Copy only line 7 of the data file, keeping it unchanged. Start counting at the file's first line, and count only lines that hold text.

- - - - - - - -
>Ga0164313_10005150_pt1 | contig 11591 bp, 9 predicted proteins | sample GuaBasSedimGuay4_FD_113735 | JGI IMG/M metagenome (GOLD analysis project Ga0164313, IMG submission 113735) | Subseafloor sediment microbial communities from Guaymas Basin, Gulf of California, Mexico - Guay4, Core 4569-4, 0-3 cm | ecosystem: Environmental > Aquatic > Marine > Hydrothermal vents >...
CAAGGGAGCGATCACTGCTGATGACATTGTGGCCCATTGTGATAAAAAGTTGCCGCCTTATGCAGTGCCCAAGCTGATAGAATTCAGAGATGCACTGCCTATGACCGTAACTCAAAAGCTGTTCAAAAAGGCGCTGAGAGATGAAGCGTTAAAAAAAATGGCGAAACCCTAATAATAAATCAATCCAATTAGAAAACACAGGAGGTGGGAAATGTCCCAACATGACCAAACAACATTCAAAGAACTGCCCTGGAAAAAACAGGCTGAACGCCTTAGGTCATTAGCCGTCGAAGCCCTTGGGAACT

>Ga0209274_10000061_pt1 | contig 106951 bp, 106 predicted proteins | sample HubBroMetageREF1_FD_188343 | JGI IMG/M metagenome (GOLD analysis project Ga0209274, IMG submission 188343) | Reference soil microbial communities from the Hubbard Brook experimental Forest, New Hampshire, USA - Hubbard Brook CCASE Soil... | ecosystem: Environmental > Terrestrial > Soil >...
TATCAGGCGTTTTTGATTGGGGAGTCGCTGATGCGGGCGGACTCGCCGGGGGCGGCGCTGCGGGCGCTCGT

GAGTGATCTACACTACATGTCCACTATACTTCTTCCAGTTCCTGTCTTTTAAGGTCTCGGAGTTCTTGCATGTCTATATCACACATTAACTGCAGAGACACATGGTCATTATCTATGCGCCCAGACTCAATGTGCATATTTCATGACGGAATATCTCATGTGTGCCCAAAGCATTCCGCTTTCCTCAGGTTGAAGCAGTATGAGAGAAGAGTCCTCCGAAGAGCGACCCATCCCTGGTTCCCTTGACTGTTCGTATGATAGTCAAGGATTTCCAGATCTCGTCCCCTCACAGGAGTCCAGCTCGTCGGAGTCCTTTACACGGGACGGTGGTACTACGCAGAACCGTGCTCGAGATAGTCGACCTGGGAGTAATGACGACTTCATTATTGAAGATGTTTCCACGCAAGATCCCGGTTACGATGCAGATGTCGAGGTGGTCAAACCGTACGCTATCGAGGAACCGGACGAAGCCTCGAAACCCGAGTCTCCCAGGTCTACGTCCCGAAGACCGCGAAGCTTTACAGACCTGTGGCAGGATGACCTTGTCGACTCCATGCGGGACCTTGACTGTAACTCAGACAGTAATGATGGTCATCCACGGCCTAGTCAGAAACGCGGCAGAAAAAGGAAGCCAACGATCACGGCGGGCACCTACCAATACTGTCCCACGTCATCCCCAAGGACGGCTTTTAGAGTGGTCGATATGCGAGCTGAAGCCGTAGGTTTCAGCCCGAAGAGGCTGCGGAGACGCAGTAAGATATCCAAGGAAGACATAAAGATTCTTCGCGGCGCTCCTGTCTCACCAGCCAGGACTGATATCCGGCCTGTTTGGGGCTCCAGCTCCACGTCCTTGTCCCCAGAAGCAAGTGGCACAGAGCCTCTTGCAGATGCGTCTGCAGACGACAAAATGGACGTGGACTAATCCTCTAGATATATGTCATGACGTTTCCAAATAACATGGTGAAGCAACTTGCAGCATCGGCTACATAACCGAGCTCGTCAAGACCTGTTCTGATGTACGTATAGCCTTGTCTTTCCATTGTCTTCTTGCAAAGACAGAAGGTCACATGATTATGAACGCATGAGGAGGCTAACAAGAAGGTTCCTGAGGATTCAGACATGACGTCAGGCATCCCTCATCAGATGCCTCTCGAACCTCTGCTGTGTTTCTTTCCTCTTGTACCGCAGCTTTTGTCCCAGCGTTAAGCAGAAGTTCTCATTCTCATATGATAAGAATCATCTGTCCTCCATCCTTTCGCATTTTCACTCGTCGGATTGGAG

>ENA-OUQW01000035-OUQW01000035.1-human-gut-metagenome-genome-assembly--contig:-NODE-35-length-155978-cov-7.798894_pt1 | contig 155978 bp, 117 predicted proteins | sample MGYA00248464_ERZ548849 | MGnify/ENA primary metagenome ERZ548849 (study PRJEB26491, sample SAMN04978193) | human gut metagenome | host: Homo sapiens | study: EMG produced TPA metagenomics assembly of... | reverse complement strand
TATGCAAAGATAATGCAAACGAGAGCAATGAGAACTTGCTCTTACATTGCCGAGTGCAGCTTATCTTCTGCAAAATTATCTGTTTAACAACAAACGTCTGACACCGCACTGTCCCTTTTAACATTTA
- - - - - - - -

TATGCAAAGATAATGCAAACGAGAGCAATGAGAACTTGCTCTTACATTGCCGAGTGCAGCTTATCTTCTGCAAAATTATCTGTTTAACAACAAACGTCTGACACCGCACTGTCCCTTTTAACATTTA